I’m writing this blog post to ask a simple question: why are Christianity and comedy such uncomfortable travel companions? I’d love to hear what you think and help me get to the bottom of it.
This is something I’ve explored over a number of years. You see, I love comedy. I love to laugh. I enjoy the clever way that a satirist can shine a light on a societal inconsistency or quirk in a way through a turn of phrase that makes me smile before I ponder the point.
As a Christian writer, my natural style tends to the humourous; to observe life and poke some gentle fun out of it. But when your faith and your fiction combine, this is where the rubber chicken hits the Damascus Road.
As I’ve researched churches and talked to a range of people of faith, I’ve been amazed at the response to comedy in a Christian context. It polarises people. I’m also saddened at how little Christian comedy there is out there. On Facebook I asked: what good Christian comedy do you know of? I was horrified at the responses. The main answer was Adrian Plass, who published his gentle comedies in the 1980s. Thirty-plus years ago. Someone did mention Tim Hawkins at one stage and I appreciate his gifts to make my kids laugh, but are those two names all we can come up with? Two names? Is that it? (If you’re about to respond with a third name, that’s great – and I promise to look into them – but it’s still not a genre).
Why is it that I heard at the recent American Christian Fiction Writers Conference: “Humour doesn’t sell in Christian markets.” (Although I presume the word ‘humour’ was pronounced without the ‘u’.) My instinct was to ask why – do Christians like to laugh at all?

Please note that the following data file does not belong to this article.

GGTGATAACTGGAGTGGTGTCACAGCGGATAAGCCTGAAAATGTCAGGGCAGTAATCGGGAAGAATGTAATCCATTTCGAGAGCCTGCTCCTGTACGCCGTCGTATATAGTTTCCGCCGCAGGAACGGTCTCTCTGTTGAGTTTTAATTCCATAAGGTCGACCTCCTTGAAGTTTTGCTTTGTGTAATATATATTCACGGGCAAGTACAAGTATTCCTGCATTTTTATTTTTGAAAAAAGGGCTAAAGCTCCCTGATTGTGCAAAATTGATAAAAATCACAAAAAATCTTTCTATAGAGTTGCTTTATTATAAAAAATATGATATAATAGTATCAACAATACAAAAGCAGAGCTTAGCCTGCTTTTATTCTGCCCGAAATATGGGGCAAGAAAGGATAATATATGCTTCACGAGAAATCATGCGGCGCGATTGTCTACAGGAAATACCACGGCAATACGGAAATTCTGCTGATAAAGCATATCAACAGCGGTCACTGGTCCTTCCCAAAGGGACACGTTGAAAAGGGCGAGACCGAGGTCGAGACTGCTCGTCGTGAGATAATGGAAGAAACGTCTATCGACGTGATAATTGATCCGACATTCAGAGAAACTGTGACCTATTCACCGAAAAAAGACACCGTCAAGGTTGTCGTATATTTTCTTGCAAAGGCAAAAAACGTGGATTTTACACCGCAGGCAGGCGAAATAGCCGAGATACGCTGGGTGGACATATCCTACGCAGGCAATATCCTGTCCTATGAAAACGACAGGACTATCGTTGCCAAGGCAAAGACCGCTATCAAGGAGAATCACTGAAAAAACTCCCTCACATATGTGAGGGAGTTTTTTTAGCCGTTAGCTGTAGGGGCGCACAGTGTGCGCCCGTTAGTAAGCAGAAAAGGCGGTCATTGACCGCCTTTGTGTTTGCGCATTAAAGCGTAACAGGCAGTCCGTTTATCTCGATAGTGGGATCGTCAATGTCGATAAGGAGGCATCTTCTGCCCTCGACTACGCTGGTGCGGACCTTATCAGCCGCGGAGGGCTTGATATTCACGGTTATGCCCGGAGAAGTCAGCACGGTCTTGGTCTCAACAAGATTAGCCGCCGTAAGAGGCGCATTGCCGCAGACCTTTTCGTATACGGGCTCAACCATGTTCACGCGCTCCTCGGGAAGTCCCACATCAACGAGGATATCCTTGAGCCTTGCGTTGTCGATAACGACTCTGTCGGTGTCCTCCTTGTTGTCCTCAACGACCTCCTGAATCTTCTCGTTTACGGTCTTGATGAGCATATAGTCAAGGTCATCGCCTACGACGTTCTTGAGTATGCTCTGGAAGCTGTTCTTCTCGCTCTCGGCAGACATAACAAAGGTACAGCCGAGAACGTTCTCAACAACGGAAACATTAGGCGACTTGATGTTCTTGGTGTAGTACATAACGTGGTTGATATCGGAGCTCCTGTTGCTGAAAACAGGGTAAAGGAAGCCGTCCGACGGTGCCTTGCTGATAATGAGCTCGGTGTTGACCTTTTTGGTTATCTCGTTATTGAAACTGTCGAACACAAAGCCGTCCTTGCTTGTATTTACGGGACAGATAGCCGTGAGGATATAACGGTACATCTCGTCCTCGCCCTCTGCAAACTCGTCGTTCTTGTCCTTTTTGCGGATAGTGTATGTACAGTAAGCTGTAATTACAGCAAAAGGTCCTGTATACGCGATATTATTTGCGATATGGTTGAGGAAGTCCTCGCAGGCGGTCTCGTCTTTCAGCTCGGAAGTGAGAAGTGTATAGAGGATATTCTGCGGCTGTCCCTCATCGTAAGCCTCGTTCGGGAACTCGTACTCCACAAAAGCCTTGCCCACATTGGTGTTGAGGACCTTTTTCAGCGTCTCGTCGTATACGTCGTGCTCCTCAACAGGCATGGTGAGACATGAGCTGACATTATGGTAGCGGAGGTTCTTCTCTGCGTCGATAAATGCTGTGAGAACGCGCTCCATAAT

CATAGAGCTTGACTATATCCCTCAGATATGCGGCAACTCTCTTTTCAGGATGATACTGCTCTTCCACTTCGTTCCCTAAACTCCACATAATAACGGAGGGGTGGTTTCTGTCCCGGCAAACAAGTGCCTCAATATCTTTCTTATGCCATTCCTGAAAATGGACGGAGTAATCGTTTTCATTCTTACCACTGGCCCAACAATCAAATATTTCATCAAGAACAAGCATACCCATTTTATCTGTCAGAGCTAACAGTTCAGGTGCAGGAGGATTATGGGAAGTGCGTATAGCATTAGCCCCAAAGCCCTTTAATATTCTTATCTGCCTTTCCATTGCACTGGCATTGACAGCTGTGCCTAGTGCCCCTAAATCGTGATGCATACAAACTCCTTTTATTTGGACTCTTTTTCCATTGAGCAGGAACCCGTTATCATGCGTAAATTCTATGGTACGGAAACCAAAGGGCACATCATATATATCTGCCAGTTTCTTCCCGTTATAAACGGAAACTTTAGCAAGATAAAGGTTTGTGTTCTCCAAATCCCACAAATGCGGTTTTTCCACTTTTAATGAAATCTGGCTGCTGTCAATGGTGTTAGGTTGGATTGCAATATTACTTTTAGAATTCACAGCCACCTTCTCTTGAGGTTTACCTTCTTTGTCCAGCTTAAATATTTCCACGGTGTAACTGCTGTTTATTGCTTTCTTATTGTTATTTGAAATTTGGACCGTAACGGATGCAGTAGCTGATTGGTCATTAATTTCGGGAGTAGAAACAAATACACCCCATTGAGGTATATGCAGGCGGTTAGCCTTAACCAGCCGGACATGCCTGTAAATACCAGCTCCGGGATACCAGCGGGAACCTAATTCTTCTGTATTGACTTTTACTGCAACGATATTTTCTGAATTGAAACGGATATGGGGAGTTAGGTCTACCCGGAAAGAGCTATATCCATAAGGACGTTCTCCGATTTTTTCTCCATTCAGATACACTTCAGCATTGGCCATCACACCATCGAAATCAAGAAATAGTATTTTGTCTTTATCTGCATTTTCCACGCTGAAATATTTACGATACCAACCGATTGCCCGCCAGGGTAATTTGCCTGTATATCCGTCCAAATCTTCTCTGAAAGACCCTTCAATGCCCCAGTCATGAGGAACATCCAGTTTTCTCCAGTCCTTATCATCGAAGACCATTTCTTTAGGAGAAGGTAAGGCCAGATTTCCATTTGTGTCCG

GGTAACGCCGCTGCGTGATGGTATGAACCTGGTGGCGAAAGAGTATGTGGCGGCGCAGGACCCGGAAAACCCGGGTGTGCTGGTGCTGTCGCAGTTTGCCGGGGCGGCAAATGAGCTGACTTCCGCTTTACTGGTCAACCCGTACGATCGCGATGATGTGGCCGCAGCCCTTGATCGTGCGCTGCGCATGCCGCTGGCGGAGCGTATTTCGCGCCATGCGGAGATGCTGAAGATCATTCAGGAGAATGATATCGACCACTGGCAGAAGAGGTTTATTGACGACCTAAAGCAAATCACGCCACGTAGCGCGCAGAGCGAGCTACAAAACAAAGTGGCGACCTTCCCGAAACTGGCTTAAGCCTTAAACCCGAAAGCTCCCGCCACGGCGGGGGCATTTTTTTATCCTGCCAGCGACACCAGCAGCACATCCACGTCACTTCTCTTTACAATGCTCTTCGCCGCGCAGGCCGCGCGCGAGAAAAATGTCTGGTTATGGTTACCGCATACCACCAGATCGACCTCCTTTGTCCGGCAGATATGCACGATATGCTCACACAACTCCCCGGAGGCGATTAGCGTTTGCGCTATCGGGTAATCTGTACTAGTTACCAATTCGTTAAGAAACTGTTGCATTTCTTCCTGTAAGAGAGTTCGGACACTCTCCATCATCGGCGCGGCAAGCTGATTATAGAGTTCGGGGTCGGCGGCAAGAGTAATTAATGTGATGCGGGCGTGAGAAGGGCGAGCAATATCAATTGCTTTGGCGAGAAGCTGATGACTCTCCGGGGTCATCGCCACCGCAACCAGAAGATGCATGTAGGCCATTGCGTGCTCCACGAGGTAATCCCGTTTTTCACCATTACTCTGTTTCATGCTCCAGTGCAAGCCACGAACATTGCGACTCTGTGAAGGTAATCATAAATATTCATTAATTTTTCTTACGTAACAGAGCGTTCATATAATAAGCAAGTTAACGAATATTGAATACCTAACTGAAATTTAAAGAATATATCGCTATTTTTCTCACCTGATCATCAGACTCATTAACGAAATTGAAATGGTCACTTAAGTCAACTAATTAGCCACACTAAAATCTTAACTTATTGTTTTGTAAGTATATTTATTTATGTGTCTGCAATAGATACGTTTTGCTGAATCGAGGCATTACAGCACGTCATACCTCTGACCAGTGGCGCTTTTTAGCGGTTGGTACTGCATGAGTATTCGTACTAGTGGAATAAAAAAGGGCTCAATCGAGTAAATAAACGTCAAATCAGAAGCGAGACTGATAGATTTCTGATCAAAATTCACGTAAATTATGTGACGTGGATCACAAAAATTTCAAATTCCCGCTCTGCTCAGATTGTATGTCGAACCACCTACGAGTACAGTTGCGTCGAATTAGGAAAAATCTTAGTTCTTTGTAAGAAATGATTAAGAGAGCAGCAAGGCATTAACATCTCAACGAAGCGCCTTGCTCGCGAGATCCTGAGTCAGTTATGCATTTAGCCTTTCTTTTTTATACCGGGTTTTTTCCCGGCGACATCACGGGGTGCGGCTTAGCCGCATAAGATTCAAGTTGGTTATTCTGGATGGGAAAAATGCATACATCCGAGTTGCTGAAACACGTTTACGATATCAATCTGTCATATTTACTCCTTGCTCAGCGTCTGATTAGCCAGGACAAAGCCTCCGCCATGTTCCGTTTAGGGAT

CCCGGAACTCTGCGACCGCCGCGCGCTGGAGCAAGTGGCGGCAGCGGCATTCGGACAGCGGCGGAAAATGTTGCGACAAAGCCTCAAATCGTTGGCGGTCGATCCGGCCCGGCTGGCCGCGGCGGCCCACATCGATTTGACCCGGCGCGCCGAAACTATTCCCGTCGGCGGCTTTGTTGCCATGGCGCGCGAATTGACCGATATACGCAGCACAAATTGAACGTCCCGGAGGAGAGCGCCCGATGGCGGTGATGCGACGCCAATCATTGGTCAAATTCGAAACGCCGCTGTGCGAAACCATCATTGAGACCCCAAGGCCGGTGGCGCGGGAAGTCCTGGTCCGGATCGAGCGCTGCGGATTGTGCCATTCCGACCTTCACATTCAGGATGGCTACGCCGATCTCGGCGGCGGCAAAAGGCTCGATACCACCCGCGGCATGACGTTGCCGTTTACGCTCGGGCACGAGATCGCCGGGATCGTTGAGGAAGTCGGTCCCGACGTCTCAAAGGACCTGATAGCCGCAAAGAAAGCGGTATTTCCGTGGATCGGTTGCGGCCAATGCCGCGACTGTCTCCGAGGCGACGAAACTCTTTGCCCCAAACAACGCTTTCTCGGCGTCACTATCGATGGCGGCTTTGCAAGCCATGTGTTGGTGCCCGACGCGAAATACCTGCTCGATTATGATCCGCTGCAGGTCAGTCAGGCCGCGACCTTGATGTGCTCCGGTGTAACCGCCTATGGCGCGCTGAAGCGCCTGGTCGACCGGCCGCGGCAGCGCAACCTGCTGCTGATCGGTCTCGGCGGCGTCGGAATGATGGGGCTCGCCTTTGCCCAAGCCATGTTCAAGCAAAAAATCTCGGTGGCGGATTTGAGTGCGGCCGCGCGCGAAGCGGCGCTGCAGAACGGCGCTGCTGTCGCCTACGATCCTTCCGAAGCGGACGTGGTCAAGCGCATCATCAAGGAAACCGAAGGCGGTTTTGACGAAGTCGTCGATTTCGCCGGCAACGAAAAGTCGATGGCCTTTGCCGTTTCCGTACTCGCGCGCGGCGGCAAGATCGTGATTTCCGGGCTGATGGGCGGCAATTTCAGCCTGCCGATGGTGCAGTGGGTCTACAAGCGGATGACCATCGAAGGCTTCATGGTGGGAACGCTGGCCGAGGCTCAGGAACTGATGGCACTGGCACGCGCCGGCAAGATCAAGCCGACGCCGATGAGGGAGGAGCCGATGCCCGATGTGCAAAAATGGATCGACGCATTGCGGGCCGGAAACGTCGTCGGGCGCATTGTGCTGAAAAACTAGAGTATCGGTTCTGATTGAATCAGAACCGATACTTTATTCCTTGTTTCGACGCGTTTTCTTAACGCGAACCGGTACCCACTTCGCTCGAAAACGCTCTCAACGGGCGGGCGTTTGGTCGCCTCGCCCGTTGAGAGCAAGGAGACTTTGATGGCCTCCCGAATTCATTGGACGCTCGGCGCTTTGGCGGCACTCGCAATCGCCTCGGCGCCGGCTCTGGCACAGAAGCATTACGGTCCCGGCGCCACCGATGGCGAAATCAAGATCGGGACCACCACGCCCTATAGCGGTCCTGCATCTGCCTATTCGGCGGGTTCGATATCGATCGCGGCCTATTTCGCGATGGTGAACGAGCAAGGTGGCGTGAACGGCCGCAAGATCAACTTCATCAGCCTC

To me there appears to be a serious misunderstanding of what comedy could be. Yes, in some hands it becomes dark and dirty or downright offensive. I’ve switched off some things because the joke wasn’t funny. It was just unnecessarily harsh or vile for no reason. Some people I’ve spoken with suggest that all comedy is somehow offensive to someone somewhere, so it should be avoided. Which is like me saying all fictional romance is about extra-marital relationships or explicit physical scenes. That’s not the case, and Christian romantic fiction fills the shelves of many a Christian bookstore.
There appears to be another school of thought that says comedy is judgemental of others and people who subscribe to this theory put up a wall that says: “Judge Not!”
Yes, the world’s version of comedy has targetted someone and ridiculed them for their differences of behaviour, choices or personality and that becomes a dogpile of people ganging up on a defenceless target. But that’s the world’s version. It doesn’t have to be that way. See Romance, Christian.
I see humour in the Bible. When James and John asked Jesus if He wanted them to call down fire from heaven onto the Samaritans in Luke 9, Jesus said no, and then started calling them the “sons of thunder”. I hear that with a hint of a laugh in the Saviour’s voice and a shake of His head. I can imagine the disciples being held up by a three-donkey pileup on the Jerusalem Road and Jesus saying: “what do you think sons of thunder? Should we call down some fire from heaven to clear the traffic?” (Don’t go looking for a Scriptural reference for that, it happened off-camera). When having a go at the teachers of the law in Matthew 23, Jesus told them their approach to justice, mercy and faithfulness shows they “strain out a gnat but swallow a camel.” That’s clever imagery used to make a societal point … aka satire.
So why is it that comedy and Christianity don’t seem to work? Is it a carryover from the early years of organised church where everything was super-serious and melancholy? We are called to “make a joyful noise unto the Lord” in the Psalms, so why is it that for some (or maybe most), that joyful noise can’t include a laugh or two?
I’d love to know what you think. Bonus points if you can make me laugh.